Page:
Want to know what return you might expect before you invest?
October 5, 2015 Hengehold Capital Management, Cincinnati OH
Understanding the difference between nominal and real return on investments
If you're like most people, you probably want to know what return you might expect before you invest. But to translate a given rate of return into actual income or growth potential, you'll need to understand the difference between nominal return and real return, and how that difference can affect your ability to target financial goals.
Let's say you have a certificate of deposit (CD) that's about to expire. The yield on the new three-year CD you're considering is 1.5%.
But that 1.5% is the CD's nominal rate of return; it doesn't account for inflation or taxes. If you're taxed at the 28% federal income tax rate, roughly 0.42% of that 1.5% will be gobbled up by federal taxes on the interest. Okay, you say, that still leaves an interest rate of 1.08%; at least you're earning something.
However, you also need to consider the purchasing power of the interest that the CD pays. Even though inflation is relatively low today, it can still affect your purchasing power, especially over time. Let's say that consumer prices have gone up by 1% over the past year and you adjust your 1.08% after-tax return for inflation. Suddenly, you're barely breaking even on your investment.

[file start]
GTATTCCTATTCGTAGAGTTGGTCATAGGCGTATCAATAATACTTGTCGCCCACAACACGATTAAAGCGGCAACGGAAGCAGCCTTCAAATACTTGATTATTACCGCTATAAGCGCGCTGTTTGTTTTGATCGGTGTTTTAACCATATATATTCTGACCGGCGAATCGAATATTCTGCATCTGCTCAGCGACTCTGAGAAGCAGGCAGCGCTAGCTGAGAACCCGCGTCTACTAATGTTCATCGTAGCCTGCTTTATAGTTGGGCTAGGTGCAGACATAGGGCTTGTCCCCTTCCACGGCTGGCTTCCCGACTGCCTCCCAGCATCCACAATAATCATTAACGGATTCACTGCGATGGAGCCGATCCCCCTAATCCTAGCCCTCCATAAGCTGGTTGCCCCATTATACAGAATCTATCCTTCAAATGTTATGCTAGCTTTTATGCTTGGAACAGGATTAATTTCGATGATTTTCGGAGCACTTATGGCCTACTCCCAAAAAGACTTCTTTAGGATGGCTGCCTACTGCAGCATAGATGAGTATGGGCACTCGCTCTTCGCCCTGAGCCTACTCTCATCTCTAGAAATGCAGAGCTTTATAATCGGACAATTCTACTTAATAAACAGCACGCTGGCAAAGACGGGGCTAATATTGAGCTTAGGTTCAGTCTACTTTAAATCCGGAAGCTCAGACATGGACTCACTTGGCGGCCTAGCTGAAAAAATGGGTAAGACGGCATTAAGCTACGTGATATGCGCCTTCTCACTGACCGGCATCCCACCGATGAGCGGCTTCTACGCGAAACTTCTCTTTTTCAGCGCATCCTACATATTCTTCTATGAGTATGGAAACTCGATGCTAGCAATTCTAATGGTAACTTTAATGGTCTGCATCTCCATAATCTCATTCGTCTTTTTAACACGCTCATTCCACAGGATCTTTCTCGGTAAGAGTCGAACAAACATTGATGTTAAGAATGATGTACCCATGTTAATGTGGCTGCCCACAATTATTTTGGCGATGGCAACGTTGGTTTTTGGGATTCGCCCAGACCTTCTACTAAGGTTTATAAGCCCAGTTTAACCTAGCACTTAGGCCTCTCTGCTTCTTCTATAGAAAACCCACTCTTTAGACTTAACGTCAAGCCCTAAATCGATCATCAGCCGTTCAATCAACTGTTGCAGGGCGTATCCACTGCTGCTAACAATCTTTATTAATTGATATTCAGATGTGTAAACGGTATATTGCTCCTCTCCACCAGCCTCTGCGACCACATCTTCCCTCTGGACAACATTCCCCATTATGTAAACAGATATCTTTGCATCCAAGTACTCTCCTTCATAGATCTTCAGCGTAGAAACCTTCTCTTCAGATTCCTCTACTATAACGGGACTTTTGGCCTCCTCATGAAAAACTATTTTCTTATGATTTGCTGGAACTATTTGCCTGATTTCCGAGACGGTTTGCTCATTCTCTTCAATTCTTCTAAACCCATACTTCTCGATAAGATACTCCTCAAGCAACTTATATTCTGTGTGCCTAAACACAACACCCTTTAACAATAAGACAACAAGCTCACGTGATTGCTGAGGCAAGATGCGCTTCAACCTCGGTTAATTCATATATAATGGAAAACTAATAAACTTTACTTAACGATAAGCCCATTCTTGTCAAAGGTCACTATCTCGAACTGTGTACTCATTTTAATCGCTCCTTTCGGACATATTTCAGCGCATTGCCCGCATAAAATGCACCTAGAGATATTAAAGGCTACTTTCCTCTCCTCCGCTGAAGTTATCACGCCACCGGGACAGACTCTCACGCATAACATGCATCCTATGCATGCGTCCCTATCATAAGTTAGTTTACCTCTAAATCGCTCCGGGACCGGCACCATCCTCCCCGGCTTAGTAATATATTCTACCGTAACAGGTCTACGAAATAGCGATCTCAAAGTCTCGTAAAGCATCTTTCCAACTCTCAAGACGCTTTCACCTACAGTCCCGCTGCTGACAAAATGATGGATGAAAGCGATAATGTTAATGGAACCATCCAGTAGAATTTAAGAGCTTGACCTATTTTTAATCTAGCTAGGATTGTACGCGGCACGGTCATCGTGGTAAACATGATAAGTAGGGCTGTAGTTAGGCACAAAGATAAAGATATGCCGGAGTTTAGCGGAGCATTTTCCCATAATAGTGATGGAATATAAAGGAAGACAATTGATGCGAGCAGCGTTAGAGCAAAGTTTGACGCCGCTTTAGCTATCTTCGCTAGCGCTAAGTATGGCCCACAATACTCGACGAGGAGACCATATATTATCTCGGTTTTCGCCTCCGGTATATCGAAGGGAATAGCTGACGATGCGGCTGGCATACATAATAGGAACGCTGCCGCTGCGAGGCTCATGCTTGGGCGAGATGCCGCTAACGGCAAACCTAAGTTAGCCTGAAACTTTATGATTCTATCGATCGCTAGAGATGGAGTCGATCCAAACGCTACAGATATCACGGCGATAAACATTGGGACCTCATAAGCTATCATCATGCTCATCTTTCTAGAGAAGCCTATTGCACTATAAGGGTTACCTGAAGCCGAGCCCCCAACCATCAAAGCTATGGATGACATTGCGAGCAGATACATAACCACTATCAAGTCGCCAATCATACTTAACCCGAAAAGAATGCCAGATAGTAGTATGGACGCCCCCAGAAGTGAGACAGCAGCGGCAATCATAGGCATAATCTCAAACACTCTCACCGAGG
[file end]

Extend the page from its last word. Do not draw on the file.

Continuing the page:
What's left after the impact of inflation and taxes is your real return, because that's what you're really earning in actual purchasing power. If the nominal return on an investment is low enough, the real return can actually be negative, depending on your tax bracket and the inflation rate over time. Though this hypothetical example doesn't represent the performance of any actual investment, it illustrates the importance of understanding what you're really earning.
Knowing the difference between nominal and real return may help you make better decisions when it comes to investing your money. Understanding this difference, Hengehold Capital Management invests in a diversified portfolio of both equities, which have outpaced the rate of inflation over market cycles, as well as fixed income securities which help provide consistent cash flow.
We complement your investment allocation with proper asset location, which helps reduce the tax-drag on your investment returns. If you have a question about your allocation or asset location, please talk to your financial advisor.
Source: American Institute of CPAs (AICPA) Broadridge, September 2013
Content in this article is not intended to be financial advice. Instead, we think of it as educational, and financial education is important to us.